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Learn Basic & Advanced Selenium with Java from a real time professional with Framework Implementation and Integration with Jenkins & Maven. Train on Appium & Web Service( REST API Automation) Selenium is taught in small classrooms to provide required expertise in Selenium Web Driver, Selenium IDE and Testing. History: Selenium was originally developed by Jason Huggins in 2004 as an internal tool at ThoughtWorks. Huggins was later joined by other programmers and testers at ThoughtWorks, before Paul Hammant joined the team and steered the development of the second mode of operation that would later become "Selenium Remote Control" (RC). The tool was open sourced that year. In 2005 Dan Fabulich and Nelson Sproul (with help from Pat Lightbody) made an offer to accept a series of patches that would transform Selenium-RC into what it became best known for. In the same meeting, the steering of Selenium as a project would continue as a committee, with Huggins and Hammant being the ThoughtWorks representatives.

In 2007, Huggins joined Google. Together with others like Jennifer Bevan, he continued with the development and stabilization of Selenium RC. At the same time, Simon Stewart at ThoughtWorks developed a superior browser automation tool called WebDriver. In 2009, after a meeting between the developers at the Google Test Automation Conference, it was decided to merge the two projects, and call the new project Selenium WebDriver, or Selenium 2.0.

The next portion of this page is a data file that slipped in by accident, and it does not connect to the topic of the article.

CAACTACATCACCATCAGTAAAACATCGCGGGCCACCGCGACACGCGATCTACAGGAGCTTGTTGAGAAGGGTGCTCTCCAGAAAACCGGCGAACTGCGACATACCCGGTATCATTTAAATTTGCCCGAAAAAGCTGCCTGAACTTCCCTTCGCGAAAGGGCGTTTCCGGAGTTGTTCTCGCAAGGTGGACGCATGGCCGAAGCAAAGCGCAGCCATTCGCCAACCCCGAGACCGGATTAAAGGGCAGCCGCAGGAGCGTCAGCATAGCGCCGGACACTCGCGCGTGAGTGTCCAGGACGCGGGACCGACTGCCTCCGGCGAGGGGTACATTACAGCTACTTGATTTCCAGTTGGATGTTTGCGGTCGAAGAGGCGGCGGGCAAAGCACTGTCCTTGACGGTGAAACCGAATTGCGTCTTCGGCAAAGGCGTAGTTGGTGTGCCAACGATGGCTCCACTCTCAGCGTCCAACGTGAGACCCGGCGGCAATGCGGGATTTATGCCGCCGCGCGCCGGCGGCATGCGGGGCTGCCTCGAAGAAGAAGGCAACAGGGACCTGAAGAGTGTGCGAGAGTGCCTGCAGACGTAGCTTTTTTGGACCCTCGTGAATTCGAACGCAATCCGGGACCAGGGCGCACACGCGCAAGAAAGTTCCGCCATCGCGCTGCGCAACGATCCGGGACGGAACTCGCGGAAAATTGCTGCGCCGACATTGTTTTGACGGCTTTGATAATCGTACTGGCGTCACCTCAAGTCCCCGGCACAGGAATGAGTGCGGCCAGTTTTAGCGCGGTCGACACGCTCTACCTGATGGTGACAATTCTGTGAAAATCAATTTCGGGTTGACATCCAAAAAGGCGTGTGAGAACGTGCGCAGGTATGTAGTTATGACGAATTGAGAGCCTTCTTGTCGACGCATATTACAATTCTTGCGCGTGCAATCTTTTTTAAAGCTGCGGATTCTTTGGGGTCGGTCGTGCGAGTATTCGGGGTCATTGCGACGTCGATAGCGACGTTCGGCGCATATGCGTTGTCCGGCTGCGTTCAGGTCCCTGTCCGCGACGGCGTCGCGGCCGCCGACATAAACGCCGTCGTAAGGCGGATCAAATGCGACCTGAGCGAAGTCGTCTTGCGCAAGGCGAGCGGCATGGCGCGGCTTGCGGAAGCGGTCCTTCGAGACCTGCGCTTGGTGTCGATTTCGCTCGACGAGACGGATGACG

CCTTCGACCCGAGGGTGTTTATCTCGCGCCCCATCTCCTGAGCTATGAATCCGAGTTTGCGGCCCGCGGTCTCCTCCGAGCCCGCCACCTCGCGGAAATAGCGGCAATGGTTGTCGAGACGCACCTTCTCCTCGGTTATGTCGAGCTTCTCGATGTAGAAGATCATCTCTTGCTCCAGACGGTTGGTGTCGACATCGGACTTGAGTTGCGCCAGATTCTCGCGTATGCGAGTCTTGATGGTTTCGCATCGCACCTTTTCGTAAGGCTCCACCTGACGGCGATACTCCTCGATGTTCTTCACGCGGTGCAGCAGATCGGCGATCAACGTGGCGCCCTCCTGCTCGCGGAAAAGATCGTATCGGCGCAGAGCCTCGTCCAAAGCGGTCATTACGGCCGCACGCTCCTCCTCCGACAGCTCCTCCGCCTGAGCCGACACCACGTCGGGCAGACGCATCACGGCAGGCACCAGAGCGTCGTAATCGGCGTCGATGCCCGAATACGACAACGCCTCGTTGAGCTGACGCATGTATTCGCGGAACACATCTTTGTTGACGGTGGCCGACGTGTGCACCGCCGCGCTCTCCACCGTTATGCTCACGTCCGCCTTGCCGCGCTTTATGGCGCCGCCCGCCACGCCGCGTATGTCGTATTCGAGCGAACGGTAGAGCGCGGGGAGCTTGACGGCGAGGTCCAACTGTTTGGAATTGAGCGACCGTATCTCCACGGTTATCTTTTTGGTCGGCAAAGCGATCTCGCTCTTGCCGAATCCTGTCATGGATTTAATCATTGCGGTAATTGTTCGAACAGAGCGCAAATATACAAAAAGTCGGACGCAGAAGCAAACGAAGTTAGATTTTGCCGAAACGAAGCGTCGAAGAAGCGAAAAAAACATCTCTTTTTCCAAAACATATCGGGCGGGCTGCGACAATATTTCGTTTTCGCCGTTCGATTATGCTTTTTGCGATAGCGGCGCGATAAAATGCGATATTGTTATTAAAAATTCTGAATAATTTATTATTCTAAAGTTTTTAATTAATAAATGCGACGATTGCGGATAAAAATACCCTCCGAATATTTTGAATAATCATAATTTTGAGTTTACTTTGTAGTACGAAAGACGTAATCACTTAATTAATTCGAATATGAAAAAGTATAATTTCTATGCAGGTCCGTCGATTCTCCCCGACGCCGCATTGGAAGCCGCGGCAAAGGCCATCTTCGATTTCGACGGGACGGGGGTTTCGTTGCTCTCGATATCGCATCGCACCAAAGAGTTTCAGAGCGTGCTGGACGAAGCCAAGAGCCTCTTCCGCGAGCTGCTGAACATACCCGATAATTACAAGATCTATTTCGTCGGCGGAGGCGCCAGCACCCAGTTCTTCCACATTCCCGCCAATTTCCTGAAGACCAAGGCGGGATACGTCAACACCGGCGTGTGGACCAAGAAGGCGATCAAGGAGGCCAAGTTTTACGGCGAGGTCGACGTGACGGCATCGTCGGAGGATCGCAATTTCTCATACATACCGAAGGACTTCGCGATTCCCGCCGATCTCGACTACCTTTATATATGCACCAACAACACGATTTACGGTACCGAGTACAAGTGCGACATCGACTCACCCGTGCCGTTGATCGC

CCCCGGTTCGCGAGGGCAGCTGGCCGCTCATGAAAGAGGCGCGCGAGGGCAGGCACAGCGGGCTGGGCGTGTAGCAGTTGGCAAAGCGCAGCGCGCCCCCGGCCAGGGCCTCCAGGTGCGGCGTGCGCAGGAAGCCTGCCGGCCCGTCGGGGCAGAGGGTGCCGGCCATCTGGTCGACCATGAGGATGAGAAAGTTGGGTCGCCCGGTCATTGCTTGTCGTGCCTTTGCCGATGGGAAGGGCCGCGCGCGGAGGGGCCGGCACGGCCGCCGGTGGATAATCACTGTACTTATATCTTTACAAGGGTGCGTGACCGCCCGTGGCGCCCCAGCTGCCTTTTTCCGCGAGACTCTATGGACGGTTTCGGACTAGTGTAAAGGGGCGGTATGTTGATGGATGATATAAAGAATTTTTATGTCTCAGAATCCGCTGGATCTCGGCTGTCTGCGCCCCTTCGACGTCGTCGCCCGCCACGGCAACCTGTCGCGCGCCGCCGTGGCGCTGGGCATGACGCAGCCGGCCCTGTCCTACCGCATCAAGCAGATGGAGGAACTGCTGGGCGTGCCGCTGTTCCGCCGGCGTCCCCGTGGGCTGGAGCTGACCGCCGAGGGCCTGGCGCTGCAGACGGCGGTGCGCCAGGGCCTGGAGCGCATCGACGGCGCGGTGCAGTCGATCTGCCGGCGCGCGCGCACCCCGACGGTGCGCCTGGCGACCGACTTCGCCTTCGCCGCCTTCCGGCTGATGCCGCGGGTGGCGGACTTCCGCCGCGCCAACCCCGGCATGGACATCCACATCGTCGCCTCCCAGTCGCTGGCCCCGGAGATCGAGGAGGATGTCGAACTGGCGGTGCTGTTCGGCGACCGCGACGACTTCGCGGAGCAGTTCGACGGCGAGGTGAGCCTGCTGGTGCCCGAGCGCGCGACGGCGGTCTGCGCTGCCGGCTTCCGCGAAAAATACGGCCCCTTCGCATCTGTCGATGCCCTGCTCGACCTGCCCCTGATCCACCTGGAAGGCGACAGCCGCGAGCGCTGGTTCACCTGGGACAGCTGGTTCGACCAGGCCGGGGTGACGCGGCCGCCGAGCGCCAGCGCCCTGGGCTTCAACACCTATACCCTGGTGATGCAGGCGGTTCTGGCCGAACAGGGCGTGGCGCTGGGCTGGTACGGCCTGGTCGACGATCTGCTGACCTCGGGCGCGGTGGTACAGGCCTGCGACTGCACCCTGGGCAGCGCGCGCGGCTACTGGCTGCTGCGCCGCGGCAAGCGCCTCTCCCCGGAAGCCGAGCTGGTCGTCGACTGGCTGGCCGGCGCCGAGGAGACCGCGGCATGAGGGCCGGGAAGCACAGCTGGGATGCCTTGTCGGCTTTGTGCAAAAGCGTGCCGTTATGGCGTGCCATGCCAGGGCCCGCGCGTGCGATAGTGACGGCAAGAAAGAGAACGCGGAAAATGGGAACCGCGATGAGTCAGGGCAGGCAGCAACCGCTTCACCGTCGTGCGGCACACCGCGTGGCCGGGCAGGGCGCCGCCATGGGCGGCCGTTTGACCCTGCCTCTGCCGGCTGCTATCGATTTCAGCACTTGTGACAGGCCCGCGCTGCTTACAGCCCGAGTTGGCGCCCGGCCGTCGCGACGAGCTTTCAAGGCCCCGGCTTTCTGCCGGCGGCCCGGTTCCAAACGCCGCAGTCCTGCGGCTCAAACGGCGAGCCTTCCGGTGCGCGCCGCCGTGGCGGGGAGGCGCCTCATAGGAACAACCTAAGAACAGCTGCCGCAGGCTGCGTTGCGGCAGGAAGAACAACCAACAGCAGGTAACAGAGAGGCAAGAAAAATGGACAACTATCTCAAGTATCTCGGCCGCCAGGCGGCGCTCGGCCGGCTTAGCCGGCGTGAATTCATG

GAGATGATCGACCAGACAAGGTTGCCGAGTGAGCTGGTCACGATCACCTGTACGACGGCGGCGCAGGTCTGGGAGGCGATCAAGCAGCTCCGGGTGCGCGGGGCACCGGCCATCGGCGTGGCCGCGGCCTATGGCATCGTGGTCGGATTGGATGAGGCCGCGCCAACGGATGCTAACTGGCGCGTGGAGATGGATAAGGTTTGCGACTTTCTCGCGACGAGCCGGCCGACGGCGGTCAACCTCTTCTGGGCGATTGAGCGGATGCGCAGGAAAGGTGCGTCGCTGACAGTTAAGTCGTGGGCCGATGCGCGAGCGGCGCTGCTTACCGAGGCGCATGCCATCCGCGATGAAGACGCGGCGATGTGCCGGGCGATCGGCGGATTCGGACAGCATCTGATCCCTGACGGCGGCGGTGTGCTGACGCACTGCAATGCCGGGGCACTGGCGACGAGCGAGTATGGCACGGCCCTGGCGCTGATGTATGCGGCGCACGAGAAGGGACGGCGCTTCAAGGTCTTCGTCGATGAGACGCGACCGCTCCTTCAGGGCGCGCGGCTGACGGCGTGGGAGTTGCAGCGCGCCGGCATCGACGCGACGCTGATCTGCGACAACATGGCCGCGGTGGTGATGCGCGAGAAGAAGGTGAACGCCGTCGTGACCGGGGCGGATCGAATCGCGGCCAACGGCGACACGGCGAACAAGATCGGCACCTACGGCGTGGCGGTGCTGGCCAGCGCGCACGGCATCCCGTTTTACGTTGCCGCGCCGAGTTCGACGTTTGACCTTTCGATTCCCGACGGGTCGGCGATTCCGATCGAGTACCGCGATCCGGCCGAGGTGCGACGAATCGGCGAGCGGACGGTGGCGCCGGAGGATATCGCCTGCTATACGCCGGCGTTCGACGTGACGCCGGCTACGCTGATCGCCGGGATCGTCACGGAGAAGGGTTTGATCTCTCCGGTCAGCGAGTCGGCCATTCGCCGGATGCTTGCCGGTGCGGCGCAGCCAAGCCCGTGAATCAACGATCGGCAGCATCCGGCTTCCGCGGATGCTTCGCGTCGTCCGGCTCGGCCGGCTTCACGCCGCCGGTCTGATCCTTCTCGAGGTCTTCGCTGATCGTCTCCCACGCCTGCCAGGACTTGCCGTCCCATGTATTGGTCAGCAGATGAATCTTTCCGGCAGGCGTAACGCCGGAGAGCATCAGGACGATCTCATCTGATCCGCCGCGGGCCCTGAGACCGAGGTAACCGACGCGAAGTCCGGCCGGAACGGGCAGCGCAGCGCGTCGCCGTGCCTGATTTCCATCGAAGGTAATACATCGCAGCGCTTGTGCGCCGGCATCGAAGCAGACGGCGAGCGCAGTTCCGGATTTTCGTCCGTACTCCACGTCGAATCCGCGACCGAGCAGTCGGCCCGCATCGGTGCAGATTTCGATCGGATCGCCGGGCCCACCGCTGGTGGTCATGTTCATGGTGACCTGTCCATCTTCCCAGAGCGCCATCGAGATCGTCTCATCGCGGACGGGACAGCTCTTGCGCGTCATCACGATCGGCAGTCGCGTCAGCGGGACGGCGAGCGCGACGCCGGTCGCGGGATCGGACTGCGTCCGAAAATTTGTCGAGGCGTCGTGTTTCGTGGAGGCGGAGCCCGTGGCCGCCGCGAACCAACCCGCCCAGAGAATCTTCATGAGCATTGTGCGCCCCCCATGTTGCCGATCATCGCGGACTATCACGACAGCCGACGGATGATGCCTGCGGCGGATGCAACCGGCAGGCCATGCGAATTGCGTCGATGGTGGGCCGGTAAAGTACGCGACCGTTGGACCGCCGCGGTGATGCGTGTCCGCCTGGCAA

In 2008, Philippe Hanrigou (then at ThoughtWorks) made "Selenium Grid", which provides a hub allowing the running of multiple Selenium tests concurrently on any number of local or remote systems, thus minimizing test execution time. Grid offered, as open source, a similar capability to the internal/private Google cloud for Selenium RC. Pat Lightbody had already made a private cloud for "HostedQA" which he went on to sell to Gomez, Inc.

 

The name Selenium comes from a joke made by Huggins in an email, mocking a competitor named Mercury, saying that you can cure mercury poisoning by taking selenium supplements. The others that received the email took the name and ran with it.